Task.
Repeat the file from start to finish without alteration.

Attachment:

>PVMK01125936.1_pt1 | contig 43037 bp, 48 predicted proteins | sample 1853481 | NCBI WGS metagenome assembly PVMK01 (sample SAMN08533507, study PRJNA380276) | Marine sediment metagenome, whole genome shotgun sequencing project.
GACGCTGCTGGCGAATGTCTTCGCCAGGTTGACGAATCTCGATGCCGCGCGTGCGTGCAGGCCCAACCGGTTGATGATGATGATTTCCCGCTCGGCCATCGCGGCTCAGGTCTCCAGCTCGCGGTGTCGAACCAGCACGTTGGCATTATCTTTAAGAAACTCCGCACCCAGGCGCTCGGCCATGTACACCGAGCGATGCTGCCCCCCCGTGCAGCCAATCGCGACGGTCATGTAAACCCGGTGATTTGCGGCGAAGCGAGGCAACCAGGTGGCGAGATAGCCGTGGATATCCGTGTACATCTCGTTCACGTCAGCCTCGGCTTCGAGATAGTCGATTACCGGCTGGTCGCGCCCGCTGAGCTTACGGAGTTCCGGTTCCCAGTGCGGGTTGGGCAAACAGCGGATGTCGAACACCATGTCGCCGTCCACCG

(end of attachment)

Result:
>PVMK01125936.1_pt1 | contig 43037 bp, 48 predicted proteins | sample 1853481 | NCBI WGS metagenome assembly PVMK01 (sample SAMN08533507, study PRJNA380276) | Marine sediment metagenome, whole genome shotgun sequencing project.
GACGCTGCTGGCGAATGTCTTCGCCAGGTTGACGAATCTCGATGCCGCGCGTGCGTGCAGGCCCAACCGGTTGATGATGATGATTTCCCGCTCGGCCATCGCGGCTCAGGTCTCCAGCTCGCGGTGTCGAACCAGCACGTTGGCATTATCTTTAAGAAACTCCGCACCCAGGCGCTCGGCCATGTACACCGAGCGATGCTGCCCCCCCGTGCAGCCAATCGCGACGGTCATGTAAACCCGGTGATTTGCGGCGAAGCGAGGCAACCAGGTGGCGAGATAGCCGTGGATATCCGTGTACATCTCGTTCACGTCAGCCTCGGCTTCGAGATAGTCGATTACCGGCTGGTCGCGCCCGCTGAGCTTACGGAGTTCCGGTTCCCAGTGCGGGTTGGGCAAACAGCGGATGTCGAACACCATGTCGCCGTCCACCG